Put down that Galaxy! You don’t need to pay $650+ for a fancy phone

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For years, companies like Apple and Samsung got away with charging absurdly high prices for their flagship smartphones. Nobody batted an eye. Carrier subsidies created the illusion that high-powered smartphones like the iPhone and Galaxy S series were affordable, even though the real price was much higher.

You only had to pay the $100-$200 subsidized price for a high-end brand name phone a few years ago. Then, T-Mobile killed the two-year contract and with it, subsidized (hidden, deceptive) pricing for smartphones. Now, the true price of flagship phones is exposed, and it’s not pretty. That amazing phone you once paid $100 to own suddenly costs $650+. Prices even fly past $1,000 when you opt for a reasonable amount of storage. Flagship phones are incredibly expensive, but finally, things are changing.

The era of the flagship killer has begun.

If you want a flagship phone that’s truly top-of-the-line, you’re also no longer locked into $650+ phones from Samsung, Apple, HTC, or LG. There’s a new breed of smartphones on the scene that is redefining what it means to be powerful and affordable. Meet the ultimate flagship killers: the $400 OnePlus 3 and the $400 ZTE Axon 7.

These phones have the exact same spec sheet as the Galaxy S7, HTC 10, and LG G5, but they’re available for almost half the price. Both the Axon 7 and the OnePlus 3 sport the Qualcomm Snapdragon 820 processor, 32/64GB of storage, the latest version of Android, fast charging, and killer cameras — just like the Galaxy S7 and its peers. In some cases, their specs are even better. The Axon 7, for example, is the only smartphone on the market that supports Google’s new Daydream VR standard.

So what’s the catch? Well, there isn’t one.

Both the Axon 7 and OnePlus 3 are gorgeous aluminum smartphones with sleek design elements and fingerprint sensors. They also have the same chips, RAM, cameras, screens, and so on found in and on flagship phones that cost $200+ more. Battery life and software are also on equal footing. Both phones run a nearly pure version of Android and offer 1-2 days of battery life — the norm.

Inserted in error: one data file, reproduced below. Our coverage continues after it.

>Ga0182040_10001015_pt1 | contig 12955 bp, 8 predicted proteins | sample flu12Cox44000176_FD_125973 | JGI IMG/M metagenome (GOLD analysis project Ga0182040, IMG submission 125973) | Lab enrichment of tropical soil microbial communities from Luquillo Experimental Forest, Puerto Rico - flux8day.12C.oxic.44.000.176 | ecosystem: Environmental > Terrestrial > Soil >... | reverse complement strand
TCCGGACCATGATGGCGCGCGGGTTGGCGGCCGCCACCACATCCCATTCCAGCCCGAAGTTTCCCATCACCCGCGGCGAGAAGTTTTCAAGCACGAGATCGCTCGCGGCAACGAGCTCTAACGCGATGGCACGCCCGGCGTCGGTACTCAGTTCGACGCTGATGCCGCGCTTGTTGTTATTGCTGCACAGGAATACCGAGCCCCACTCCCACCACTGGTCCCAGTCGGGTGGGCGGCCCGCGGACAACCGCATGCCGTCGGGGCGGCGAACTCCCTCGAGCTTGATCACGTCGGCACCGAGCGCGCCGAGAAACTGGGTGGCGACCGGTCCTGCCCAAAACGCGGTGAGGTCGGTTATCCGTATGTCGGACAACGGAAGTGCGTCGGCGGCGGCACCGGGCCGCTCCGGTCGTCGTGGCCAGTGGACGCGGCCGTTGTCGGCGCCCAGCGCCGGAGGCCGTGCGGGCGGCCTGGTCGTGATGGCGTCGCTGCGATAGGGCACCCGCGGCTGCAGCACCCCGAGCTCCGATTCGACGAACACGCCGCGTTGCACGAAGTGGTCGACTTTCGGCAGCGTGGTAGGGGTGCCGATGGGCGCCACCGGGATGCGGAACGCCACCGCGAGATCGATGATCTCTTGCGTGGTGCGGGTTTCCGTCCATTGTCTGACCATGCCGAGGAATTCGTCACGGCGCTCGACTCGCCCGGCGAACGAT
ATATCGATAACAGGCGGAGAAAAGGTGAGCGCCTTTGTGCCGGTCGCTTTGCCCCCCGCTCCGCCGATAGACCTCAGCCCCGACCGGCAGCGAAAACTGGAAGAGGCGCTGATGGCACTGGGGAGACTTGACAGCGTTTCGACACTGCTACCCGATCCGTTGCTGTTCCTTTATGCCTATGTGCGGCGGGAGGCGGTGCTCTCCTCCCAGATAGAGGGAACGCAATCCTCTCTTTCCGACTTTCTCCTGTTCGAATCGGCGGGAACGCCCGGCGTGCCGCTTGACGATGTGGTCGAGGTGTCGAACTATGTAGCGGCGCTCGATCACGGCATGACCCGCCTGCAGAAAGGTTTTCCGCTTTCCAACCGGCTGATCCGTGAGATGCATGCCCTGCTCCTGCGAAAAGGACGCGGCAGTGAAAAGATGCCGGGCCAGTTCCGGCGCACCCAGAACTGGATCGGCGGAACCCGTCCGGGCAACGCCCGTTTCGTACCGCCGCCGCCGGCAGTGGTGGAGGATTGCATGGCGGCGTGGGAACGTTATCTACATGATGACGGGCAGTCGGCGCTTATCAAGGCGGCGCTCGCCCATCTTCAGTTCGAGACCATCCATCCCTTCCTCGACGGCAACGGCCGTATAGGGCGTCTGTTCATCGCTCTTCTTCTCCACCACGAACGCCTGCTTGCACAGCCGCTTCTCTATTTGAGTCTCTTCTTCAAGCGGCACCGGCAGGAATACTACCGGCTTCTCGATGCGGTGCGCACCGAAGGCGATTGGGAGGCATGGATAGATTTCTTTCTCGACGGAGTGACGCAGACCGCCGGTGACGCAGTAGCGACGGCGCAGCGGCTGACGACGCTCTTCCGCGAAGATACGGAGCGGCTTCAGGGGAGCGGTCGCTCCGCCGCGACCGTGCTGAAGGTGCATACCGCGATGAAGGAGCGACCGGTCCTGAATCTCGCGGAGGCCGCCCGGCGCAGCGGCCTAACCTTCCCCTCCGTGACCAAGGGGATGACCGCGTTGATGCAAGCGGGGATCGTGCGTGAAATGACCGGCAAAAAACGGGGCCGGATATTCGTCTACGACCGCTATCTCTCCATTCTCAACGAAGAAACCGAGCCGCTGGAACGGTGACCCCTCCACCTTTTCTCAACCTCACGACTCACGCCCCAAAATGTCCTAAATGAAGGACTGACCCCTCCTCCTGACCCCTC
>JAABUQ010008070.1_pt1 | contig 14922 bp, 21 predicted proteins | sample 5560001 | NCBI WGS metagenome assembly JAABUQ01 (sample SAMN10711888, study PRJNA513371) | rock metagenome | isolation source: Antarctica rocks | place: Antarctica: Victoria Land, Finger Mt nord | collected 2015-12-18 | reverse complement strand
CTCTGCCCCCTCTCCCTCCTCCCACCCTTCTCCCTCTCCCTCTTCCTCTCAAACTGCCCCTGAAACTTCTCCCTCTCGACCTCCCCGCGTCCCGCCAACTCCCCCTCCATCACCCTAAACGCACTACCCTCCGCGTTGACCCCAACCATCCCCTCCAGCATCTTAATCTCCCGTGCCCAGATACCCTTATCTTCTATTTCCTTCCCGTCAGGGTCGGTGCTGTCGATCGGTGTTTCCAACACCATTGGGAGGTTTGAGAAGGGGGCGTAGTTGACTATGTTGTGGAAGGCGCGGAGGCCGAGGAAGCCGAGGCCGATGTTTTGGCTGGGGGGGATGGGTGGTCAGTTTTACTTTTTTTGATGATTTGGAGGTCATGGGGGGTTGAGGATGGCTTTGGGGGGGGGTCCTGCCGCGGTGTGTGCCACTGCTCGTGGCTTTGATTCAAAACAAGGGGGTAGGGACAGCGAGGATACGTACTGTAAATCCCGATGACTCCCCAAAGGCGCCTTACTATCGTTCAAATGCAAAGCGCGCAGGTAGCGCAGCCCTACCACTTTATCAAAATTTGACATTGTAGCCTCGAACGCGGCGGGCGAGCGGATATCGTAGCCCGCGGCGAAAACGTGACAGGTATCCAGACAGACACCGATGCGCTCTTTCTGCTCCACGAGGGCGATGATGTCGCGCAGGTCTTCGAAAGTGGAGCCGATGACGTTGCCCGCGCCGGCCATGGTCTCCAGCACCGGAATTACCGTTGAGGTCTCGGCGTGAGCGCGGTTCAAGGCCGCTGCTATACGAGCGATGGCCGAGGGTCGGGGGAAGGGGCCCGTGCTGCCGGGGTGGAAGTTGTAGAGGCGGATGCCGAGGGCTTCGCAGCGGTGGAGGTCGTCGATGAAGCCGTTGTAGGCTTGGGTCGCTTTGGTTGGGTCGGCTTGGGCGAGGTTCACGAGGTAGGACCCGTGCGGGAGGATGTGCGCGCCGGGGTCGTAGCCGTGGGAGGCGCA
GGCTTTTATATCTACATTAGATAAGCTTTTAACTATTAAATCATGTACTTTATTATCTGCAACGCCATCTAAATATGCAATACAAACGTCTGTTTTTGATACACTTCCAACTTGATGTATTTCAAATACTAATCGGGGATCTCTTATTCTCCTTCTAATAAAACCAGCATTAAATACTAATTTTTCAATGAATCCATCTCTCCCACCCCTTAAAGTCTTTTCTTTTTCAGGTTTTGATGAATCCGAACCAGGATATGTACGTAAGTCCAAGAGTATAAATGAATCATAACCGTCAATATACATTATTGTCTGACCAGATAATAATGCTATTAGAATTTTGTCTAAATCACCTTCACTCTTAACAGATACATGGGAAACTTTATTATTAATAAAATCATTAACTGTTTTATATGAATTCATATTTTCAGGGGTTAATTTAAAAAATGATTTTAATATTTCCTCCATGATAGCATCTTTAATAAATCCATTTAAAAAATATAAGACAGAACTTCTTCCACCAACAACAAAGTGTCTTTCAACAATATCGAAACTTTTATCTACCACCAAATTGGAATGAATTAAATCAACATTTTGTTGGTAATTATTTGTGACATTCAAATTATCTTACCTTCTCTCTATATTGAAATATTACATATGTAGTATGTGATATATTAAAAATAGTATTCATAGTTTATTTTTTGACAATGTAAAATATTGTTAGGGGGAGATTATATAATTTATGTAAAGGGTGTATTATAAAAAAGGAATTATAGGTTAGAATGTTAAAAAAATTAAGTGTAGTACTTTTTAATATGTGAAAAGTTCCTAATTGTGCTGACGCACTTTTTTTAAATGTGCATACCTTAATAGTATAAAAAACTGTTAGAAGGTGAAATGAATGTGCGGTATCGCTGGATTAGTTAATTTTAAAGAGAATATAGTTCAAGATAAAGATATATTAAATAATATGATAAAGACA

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The only stumbling block may be availability: The two phones are available to buy unlocked online and work on every major U.S. network (except Verizon), but no carrier will sell them — maybe because of their cheap prices. But who needs carriers? You can pay for the Axon 7 in monthly installments from ZTE — just like you would if you bought it from your carrier. You will have to pay for the OnePlus 3 at once, but for $400, it’s a much better deal than the Galaxy S7, HTC 10, LG G5, or iPhone 6S. And paying for your phone up front means lower monthly service bills for the next two years.

Why do OnePlus and ZTE sell their best phones so cheap? Because they’re hungry. Samsung, Apple, LG, and — to a lesser extent — HTC have the U.S. smartphone market in a stranglehold, so they can charge whatever they want. These companies know you’ll pay. ZTE and OnePlus are trying to make a name for themselves and disrupt the smartphone market. The only way they can compete with all that brand power is by making cuts to the price tag without compromising a single spec.

The Axon 7 and OnePlus 3 are proof positive that it doesn’t have to be this way. You don’t have to pay $650+ for a great smartphone anymore. It’s time to stop patronizing greedy multi-million-dollar companies by paying absurd prices for our smartphones. The era of the flagship killer has begun.

So, before you go out and pay $650+ for a new Android phone, take a hard look at the competition. You don’t have to pay more than $400 for a top-of-the-line phone these days, and if you’re willing to settle for second best, you can pay as little as $250 thanks to the Moto G4 Plus. Budget carrier MetroPCS even has the $100 ZMax Pro, which sports the same specs as the Moto G4 Plus.

The views expressed here are solely those of the author and do not reflect the beliefs of Digital Trends.

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